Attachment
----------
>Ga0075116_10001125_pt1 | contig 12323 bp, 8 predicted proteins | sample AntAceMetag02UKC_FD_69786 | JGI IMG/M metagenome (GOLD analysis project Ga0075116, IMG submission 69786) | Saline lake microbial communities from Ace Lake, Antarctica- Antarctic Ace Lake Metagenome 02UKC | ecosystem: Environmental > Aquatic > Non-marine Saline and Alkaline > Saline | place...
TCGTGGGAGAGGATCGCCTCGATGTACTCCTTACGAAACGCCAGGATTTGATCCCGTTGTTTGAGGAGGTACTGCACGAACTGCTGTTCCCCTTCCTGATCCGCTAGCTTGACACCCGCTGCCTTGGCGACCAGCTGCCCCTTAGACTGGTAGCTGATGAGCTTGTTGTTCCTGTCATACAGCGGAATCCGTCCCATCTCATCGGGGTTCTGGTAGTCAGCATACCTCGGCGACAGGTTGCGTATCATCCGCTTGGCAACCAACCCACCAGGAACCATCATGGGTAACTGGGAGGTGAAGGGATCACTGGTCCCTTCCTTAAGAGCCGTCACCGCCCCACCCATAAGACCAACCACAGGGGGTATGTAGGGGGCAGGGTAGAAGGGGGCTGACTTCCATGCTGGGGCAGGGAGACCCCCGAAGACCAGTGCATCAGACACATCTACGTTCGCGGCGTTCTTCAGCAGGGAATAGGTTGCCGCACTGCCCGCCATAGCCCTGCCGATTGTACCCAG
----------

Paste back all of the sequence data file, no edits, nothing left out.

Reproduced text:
>Ga0075116_10001125_pt1 | contig 12323 bp, 8 predicted proteins | sample AntAceMetag02UKC_FD_69786 | JGI IMG/M metagenome (GOLD analysis project Ga0075116, IMG submission 69786) | Saline lake microbial communities from Ace Lake, Antarctica- Antarctic Ace Lake Metagenome 02UKC | ecosystem: Environmental > Aquatic > Non-marine Saline and Alkaline > Saline | place...
TCGTGGGAGAGGATCGCCTCGATGTACTCCTTACGAAACGCCAGGATTTGATCCCGTTGTTTGAGGAGGTACTGCACGAACTGCTGTTCCCCTTCCTGATCCGCTAGCTTGACACCCGCTGCCTTGGCGACCAGCTGCCCCTTAGACTGGTAGCTGATGAGCTTGTTGTTCCTGTCATACAGCGGAATCCGTCCCATCTCATCGGGGTTCTGGTAGTCAGCATACCTCGGCGACAGGTTGCGTATCATCCGCTTGGCAACCAACCCACCAGGAACCATCATGGGTAACTGGGAGGTGAAGGGATCACTGGTCCCTTCCTTAAGAGCCGTCACCGCCCCACCCATAAGACCAACCACAGGGGGTATGTAGGGGGCAGGGTAGAAGGGGGCTGACTTCCATGCTGGGGCAGGGAGACCCCCGAAGACCAGTGCATCAGACACATCTACGTTCGCGGCGTTCTTCAGCAGGGAATAGGTTGCCGCACTGCCCGCCATAGCCCTGCCGATTGTACCCAG